European Union rejects Nigerian produce for unacceptable limits of pesticides.
The National Agency for Food and Drug Administration and Control (NAFDAC) asserted that almost 80 percent of exported agricultural commodities of Nigeria oftentimes face rejection by the European Union (EU) for failure to meet the required standards. The development has caused massive losses for farmers and exporters and led them into debts of millions of naira. It has also abated the image of the country due to the unacceptability of its agricultural commodities in foreign countries.
Rejection of these commodities are tied to many factors but majorly to abuse of pesticides. Experts say there are three types of pesticides namely; herbicides, insecticides and fungicides. These pesticides are used for the purpose of killing various kinds of pests found on the farm and for stimulation of better harvest. Despite the efficiency of these pesticides, it has been deduced that they pose hidden threats to the farmers, consumers, the environment and the animals. Herbicides boost the food supply yield but are also infamous for contributing to pollution and ill health – skin irritation, respiratory problem and cancer.
Banned pesticides killed 250 people in 2020, Benue State.
EU pointed out high pesticides used for preservation of some produce as the major reason for recent commodities rejections. A few years ago, the EU banned beans which were found to contain between 0.03mg kilograms to 4.6mg/kg of dichlorvos (pesticides) beyond acceptable limits. In Benue State, about 250 people died from a mysterious illness in 2020 before there was a later discovery that banned pesticides in a nearby river had poisoned them. A recent report has also proven that about 40 percent of all pesticides currently in use in the country are dangerous and have been banned in European markets.
According to a survey organized by the Small Scale Women Farmers Organization of Nigeria and Alliance for Action on Pesticide in Nigeria shows that about 80 percent of pesticides in use by many women in some parts of the North-central region are very toxic to humans and are under the classification of Highly Hazardous Pesticides which need additional regulations. The survey was conducted with support from Heinrich Boll Foundation and the German green organization and involvement of 107 women farmers in Nasarawa, Abuja, Benue and Plateau states.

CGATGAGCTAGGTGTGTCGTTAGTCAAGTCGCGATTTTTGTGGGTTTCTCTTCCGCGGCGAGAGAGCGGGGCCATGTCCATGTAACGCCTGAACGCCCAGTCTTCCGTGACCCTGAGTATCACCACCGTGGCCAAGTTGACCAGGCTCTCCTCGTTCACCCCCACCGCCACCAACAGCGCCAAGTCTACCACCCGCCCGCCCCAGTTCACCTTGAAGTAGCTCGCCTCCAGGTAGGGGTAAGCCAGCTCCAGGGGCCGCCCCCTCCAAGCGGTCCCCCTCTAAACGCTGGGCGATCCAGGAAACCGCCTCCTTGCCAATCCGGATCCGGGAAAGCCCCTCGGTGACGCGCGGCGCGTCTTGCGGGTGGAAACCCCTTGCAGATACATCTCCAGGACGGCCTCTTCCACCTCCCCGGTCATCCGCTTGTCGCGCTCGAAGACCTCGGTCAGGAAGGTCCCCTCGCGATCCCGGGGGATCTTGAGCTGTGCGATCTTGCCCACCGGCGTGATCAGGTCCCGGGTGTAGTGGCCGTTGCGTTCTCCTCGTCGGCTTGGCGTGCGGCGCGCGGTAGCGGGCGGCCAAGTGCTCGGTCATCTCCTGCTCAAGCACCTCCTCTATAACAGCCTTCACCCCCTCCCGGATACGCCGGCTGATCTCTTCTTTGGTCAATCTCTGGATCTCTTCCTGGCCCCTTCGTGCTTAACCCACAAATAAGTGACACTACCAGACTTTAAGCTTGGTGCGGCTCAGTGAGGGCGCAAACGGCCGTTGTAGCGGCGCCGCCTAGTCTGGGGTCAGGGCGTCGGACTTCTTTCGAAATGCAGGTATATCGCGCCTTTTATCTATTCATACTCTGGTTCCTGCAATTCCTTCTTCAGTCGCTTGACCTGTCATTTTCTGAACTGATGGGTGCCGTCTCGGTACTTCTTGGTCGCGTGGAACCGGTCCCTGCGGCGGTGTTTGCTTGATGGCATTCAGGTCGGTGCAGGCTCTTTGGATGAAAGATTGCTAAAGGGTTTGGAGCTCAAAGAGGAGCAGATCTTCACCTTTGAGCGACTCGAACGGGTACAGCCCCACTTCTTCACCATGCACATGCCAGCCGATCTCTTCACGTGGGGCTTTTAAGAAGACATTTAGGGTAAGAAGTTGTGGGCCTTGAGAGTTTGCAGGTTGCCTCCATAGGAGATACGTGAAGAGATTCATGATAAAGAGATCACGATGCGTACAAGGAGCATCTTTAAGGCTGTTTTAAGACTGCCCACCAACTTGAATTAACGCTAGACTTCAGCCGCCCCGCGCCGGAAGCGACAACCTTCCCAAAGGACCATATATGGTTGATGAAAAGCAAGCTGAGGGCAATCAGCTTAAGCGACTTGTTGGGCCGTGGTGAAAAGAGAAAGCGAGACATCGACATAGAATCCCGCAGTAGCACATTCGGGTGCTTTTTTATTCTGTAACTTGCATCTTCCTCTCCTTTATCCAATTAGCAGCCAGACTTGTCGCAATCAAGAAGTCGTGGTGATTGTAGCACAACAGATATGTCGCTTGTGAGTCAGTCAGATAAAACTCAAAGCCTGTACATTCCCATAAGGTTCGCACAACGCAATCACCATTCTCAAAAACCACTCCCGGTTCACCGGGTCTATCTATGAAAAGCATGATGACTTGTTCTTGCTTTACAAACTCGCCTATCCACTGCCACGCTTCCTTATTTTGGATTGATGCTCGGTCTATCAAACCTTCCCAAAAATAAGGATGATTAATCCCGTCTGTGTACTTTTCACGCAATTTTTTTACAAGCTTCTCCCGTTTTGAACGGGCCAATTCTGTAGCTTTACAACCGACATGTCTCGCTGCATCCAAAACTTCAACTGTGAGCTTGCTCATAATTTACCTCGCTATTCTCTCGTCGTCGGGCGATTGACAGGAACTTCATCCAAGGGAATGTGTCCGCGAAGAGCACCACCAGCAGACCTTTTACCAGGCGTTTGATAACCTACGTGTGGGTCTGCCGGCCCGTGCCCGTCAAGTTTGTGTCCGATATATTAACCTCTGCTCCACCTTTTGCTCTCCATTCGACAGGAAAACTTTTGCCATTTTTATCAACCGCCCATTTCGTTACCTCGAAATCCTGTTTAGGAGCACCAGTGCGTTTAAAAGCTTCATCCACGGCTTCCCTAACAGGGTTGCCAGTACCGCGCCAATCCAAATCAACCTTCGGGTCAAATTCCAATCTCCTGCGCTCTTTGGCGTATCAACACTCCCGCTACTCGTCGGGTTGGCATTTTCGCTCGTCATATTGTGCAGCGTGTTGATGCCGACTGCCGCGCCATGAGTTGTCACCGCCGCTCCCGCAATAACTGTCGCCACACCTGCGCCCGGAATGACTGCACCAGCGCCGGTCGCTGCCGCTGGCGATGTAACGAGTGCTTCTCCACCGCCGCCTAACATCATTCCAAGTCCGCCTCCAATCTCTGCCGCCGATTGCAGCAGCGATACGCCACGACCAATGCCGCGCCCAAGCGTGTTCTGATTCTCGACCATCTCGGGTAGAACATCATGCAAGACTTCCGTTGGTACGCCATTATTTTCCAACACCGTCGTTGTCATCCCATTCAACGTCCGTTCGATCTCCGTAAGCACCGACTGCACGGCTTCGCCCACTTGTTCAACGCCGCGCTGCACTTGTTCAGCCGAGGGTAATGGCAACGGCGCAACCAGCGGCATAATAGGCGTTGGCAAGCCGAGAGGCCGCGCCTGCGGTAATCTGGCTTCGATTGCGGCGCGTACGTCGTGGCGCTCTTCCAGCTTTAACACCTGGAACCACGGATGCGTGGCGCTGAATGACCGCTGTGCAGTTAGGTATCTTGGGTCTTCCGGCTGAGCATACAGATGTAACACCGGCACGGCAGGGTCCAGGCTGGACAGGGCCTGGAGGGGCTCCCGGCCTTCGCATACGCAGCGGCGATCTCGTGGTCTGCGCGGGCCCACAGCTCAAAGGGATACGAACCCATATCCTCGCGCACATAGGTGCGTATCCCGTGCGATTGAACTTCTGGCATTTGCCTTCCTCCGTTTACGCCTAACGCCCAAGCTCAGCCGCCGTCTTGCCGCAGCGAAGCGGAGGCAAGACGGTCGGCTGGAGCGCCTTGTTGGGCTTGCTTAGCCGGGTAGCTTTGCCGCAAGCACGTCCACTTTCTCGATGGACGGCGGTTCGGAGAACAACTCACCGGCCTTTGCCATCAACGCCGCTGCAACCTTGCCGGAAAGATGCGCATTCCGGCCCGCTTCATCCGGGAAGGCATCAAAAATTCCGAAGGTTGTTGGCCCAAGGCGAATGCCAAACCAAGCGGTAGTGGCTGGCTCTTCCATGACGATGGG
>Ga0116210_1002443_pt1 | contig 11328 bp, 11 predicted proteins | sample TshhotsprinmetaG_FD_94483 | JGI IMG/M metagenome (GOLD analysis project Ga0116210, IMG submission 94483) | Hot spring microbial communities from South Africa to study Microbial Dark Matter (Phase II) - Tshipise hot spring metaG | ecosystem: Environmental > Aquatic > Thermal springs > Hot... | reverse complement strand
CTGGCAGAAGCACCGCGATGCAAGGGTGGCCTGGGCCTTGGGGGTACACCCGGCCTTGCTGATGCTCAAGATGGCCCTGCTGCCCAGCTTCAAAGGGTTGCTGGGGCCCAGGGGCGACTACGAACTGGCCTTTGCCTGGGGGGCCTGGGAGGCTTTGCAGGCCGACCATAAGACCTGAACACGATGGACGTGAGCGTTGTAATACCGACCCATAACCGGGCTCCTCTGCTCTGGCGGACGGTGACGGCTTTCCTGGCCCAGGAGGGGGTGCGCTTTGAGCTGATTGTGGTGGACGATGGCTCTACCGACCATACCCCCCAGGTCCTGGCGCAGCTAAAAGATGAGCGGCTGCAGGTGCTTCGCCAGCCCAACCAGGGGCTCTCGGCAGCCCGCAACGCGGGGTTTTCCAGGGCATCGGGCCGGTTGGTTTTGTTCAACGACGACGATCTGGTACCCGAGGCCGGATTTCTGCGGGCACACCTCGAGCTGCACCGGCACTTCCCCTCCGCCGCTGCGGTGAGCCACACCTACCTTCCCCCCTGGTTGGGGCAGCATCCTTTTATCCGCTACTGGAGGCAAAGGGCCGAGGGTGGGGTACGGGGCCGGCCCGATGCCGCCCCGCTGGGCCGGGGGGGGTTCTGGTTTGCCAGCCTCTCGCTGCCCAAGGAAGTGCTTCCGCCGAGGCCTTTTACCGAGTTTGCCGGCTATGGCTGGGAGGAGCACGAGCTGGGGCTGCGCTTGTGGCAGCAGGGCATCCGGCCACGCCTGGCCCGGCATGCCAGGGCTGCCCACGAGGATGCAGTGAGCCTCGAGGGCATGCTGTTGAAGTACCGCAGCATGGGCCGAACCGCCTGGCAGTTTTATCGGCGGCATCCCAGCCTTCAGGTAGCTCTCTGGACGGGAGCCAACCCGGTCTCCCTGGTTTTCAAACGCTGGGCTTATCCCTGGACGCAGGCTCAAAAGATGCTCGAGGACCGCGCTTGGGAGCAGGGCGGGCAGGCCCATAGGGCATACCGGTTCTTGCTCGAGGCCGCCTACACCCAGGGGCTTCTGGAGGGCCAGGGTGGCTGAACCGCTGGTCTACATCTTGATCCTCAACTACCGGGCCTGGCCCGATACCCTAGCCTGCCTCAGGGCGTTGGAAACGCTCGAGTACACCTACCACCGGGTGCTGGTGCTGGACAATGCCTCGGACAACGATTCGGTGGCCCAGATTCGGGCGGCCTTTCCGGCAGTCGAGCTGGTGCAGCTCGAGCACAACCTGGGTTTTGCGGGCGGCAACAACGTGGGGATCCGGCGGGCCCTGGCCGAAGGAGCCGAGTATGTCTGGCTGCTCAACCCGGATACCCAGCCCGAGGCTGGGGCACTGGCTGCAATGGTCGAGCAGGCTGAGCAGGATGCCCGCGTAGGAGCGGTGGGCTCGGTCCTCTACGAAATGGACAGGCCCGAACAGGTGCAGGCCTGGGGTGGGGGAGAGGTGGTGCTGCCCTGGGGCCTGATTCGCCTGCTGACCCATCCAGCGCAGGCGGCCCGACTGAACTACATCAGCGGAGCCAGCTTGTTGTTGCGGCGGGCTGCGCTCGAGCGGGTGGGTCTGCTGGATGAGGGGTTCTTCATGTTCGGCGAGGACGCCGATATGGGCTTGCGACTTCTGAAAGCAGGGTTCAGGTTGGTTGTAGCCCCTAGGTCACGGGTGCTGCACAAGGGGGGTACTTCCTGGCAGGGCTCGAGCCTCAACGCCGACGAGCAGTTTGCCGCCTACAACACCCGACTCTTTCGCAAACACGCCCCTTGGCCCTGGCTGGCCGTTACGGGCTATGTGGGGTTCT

Soil fertility can be built through farm wastes, without fertilizers.
The pesticides found during the course of the survey include atrazine, carbofuran, dichlorvos (ddvp), glysulphate, mancozeb, iprobenfos, butachlor, cypermethrin, endosulfan, imidacloprid, paraquat and triazophos. Stakeholders and health experts have described the situation as worrisome as it has increased the danger of consumption of locally grown produce due to its tie with various kinds of diseases. Reports further state that some of the symptoms of pesticide-related diseases include dizziness, nausea, eye problems, catarrh, respiratory problems, difficulty in breathing, headache, vomiting, skin rashes, diarrhea and others.
According to the former National Public Relations Officer of the Association of Organic Agriculture Practitioners of Nigeria (NOAN), Mr. Taiwo Oduola, asserted that the negative impacts of the chemical usage have propelled various cases of terminal diseases. He said that the pesticides that are the cause of rejection of Nigeria’s farm yields were initiated by the same developing countries who reject Nigeria’s produce. The PRO added that farmers are oblivious of the fact that the fertility of the soil can be built through farm wastes as manure without the use of fertilizer.
Reamendment of NAFDAC Act for immediate ban of dangerous pesticides.
Commenting on the development, an Agro exporter, Adeola Dacosta, urged the Federal Government to initiate strategies for regulation on the use of pesticides to produce food. The exporter proposed an amendment of the National Agency for Food Administration and Control (NAFDAC) Act to empower the agency to immediately ban pesticide products proven to be highly hazardous to human lives. A farmer, Mobolaji Alabi, stated the need for extension officers and Agricultural Development Programme to enlighten farmers on the proper use of pesticides.
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